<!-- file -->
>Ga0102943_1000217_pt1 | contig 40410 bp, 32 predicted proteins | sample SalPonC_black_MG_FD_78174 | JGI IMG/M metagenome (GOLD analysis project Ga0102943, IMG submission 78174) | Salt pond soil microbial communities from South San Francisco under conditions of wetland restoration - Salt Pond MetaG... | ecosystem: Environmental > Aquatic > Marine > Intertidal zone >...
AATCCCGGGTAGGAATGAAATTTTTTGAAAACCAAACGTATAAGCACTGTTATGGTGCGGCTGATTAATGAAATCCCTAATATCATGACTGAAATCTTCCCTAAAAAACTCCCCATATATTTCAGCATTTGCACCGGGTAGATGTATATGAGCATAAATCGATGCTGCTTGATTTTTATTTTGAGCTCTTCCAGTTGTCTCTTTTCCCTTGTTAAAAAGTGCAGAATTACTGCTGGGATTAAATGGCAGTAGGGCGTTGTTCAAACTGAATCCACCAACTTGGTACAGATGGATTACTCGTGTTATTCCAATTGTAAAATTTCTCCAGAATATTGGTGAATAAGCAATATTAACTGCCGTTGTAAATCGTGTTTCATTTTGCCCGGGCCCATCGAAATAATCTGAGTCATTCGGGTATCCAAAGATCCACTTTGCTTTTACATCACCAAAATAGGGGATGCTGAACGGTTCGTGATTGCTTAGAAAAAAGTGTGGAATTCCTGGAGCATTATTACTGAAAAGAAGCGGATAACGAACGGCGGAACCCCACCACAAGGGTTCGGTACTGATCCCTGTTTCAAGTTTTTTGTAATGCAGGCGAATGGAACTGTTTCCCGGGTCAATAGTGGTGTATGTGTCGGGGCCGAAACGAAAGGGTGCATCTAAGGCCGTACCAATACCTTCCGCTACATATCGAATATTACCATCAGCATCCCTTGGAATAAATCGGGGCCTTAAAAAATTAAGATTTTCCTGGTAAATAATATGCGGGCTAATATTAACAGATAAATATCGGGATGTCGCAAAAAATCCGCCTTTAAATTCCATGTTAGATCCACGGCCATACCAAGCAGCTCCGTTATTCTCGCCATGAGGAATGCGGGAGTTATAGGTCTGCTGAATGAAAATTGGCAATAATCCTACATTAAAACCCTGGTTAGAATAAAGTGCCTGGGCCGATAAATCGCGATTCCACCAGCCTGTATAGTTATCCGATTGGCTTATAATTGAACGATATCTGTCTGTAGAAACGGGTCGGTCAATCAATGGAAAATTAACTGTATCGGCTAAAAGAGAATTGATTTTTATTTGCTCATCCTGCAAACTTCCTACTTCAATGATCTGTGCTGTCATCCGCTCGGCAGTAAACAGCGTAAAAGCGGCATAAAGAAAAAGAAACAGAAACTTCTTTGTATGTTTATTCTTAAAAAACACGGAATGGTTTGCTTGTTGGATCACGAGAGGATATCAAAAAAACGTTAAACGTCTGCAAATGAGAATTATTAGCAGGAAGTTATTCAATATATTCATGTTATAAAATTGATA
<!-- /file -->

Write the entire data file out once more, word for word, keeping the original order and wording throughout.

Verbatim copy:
>Ga0102943_1000217_pt1 | contig 40410 bp, 32 predicted proteins | sample SalPonC_black_MG_FD_78174 | JGI IMG/M metagenome (GOLD analysis project Ga0102943, IMG submission 78174) | Salt pond soil microbial communities from South San Francisco under conditions of wetland restoration - Salt Pond MetaG... | ecosystem: Environmental > Aquatic > Marine > Intertidal zone >...
AATCCCGGGTAGGAATGAAATTTTTTGAAAACCAAACGTATAAGCACTGTTATGGTGCGGCTGATTAATGAAATCCCTAATATCATGACTGAAATCTTCCCTAAAAAACTCCCCATATATTTCAGCATTTGCACCGGGTAGATGTATATGAGCATAAATCGATGCTGCTTGATTTTTATTTTGAGCTCTTCCAGTTGTCTCTTTTCCCTTGTTAAAAAGTGCAGAATTACTGCTGGGATTAAATGGCAGTAGGGCGTTGTTCAAACTGAATCCACCAACTTGGTACAGATGGATTACTCGTGTTATTCCAATTGTAAAATTTCTCCAGAATATTGGTGAATAAGCAATATTAACTGCCGTTGTAAATCGTGTTTCATTTTGCCCGGGCCCATCGAAATAATCTGAGTCATTCGGGTATCCAAAGATCCACTTTGCTTTTACATCACCAAAATAGGGGATGCTGAACGGTTCGTGATTGCTTAGAAAAAAGTGTGGAATTCCTGGAGCATTATTACTGAAAAGAAGCGGATAACGAACGGCGGAACCCCACCACAAGGGTTCGGTACTGATCCCTGTTTCAAGTTTTTTGTAATGCAGGCGAATGGAACTGTTTCCCGGGTCAATAGTGGTGTATGTGTCGGGGCCGAAACGAAAGGGTGCATCTAAGGCCGTACCAATACCTTCCGCTACATATCGAATATTACCATCAGCATCCCTTGGAATAAATCGGGGCCTTAAAAAATTAAGATTTTCCTGGTAAATAATATGCGGGCTAATATTAACAGATAAATATCGGGATGTCGCAAAAAATCCGCCTTTAAATTCCATGTTAGATCCACGGCCATACCAAGCAGCTCCGTTATTCTCGCCATGAGGAATGCGGGAGTTATAGGTCTGCTGAATGAAAATTGGCAATAATCCTACATTAAAACCCTGGTTAGAATAAAGTGCCTGGGCCGATAAATCGCGATTCCACCAGCCTGTATAGTTATCCGATTGGCTTATAATTGAACGATATCTGTCTGTAGAAACGGGTCGGTCAATCAATGGAAAATTAACTGTATCGGCTAAAAGAGAATTGATTTTTATTTGCTCATCCTGCAAACTTCCTACTTCAATGATCTGTGCTGTCATCCGCTCGGCAGTAAACAGCGTAAAAGCGGCATAAAGAAAAAGAAACAGAAACTTCTTTGTATGTTTATTCTTAAAAAACACGGAATGGTTTGCTTGTTGGATCACGAGAGGATATCAAAAAAACGTTAAACGTCTGCAAATGAGAATTATTAGCAGGAAGTTATTCAATATATTCATGTTATAAAATTGATA